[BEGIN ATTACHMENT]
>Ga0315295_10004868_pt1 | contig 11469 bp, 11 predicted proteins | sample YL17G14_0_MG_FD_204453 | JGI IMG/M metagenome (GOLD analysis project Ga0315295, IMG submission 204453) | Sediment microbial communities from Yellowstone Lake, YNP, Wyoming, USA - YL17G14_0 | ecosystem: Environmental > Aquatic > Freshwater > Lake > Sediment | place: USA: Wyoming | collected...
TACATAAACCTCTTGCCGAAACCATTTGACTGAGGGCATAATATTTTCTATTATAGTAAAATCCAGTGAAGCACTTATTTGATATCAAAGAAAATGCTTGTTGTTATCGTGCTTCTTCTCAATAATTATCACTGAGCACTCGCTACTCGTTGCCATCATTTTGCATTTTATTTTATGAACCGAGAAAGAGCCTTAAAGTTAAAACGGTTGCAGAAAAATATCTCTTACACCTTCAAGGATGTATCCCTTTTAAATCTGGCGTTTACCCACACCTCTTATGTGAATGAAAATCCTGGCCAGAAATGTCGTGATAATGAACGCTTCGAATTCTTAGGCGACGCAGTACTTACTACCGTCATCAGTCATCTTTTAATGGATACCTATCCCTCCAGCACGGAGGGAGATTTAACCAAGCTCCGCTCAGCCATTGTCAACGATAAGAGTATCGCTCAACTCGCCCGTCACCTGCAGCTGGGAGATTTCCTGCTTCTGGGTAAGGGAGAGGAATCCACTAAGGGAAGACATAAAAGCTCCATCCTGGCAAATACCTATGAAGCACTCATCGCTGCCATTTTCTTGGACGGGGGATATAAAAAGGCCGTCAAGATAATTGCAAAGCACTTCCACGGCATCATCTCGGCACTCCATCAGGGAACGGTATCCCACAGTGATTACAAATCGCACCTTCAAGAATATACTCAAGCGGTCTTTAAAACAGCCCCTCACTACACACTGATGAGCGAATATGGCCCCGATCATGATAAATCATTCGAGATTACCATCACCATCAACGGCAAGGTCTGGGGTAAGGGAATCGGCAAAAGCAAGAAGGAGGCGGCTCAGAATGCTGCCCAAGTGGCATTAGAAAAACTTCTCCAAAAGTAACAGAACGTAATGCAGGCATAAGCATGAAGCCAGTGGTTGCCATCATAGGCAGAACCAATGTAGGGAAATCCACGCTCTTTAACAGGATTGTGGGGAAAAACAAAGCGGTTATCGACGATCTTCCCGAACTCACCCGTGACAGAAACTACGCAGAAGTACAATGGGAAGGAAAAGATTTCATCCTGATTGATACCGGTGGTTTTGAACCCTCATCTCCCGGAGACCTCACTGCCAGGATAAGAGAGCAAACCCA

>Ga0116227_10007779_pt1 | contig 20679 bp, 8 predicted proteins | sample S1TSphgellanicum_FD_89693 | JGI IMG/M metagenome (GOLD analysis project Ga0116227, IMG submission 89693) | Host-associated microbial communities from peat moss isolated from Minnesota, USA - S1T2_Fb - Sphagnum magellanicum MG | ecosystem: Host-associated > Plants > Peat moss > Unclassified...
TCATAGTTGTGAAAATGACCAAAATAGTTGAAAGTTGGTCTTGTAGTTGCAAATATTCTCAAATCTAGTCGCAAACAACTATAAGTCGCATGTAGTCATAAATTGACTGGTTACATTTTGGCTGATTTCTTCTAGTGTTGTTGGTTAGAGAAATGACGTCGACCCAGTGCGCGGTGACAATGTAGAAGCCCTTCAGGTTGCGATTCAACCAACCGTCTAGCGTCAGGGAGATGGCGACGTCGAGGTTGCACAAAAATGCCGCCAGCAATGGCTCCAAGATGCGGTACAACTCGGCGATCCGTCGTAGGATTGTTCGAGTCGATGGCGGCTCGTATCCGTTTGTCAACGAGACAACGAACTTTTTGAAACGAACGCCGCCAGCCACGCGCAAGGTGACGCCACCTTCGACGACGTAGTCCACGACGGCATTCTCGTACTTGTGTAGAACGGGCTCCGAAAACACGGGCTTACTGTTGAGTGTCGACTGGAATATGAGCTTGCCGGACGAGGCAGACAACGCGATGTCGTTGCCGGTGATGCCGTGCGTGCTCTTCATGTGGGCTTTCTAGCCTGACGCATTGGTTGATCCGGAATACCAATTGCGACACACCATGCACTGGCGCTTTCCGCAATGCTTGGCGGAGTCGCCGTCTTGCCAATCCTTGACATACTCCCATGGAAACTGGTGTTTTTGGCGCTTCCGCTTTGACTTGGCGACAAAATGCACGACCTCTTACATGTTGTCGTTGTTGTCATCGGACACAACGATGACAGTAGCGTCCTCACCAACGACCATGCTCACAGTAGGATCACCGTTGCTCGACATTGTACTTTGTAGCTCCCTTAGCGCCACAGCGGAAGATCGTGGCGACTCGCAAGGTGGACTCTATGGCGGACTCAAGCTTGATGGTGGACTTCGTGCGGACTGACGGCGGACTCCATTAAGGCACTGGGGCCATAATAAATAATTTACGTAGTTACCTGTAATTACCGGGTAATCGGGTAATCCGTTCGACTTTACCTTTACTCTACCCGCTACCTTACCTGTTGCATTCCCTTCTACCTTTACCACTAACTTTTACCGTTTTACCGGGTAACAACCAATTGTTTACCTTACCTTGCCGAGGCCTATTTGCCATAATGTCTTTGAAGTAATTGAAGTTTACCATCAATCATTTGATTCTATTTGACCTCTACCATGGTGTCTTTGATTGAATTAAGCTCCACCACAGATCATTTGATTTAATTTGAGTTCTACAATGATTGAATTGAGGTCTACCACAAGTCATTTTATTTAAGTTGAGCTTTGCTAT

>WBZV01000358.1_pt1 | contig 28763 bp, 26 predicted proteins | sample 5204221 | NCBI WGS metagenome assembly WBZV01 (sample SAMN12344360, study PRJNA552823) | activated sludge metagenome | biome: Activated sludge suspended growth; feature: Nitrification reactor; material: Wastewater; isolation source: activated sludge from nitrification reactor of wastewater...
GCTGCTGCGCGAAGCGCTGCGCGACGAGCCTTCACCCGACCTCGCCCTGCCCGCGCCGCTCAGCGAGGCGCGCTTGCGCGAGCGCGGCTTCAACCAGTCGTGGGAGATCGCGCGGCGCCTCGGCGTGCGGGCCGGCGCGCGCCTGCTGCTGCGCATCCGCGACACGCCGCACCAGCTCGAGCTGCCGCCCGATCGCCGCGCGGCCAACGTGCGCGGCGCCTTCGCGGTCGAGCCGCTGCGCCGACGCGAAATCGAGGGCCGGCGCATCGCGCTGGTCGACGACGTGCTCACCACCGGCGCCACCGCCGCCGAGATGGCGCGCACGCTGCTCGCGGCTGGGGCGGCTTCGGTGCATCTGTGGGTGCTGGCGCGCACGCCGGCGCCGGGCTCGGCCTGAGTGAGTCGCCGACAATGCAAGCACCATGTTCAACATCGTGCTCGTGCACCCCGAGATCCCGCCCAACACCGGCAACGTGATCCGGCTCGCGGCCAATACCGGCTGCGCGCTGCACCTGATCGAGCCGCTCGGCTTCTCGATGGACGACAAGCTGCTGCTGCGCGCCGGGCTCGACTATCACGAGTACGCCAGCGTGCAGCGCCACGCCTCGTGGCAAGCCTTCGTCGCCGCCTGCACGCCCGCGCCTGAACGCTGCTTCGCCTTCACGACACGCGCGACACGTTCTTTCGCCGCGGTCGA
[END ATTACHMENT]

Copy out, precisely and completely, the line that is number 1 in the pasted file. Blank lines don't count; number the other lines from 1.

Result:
>Ga0315295_10004868_pt1 | contig 11469 bp, 11 predicted proteins | sample YL17G14_0_MG_FD_204453 | JGI IMG/M metagenome (GOLD analysis project Ga0315295, IMG submission 204453) | Sediment microbial communities from Yellowstone Lake, YNP, Wyoming, USA - YL17G14_0 | ecosystem: Environmental > Aquatic > Freshwater > Lake > Sediment | place: USA: Wyoming | collected...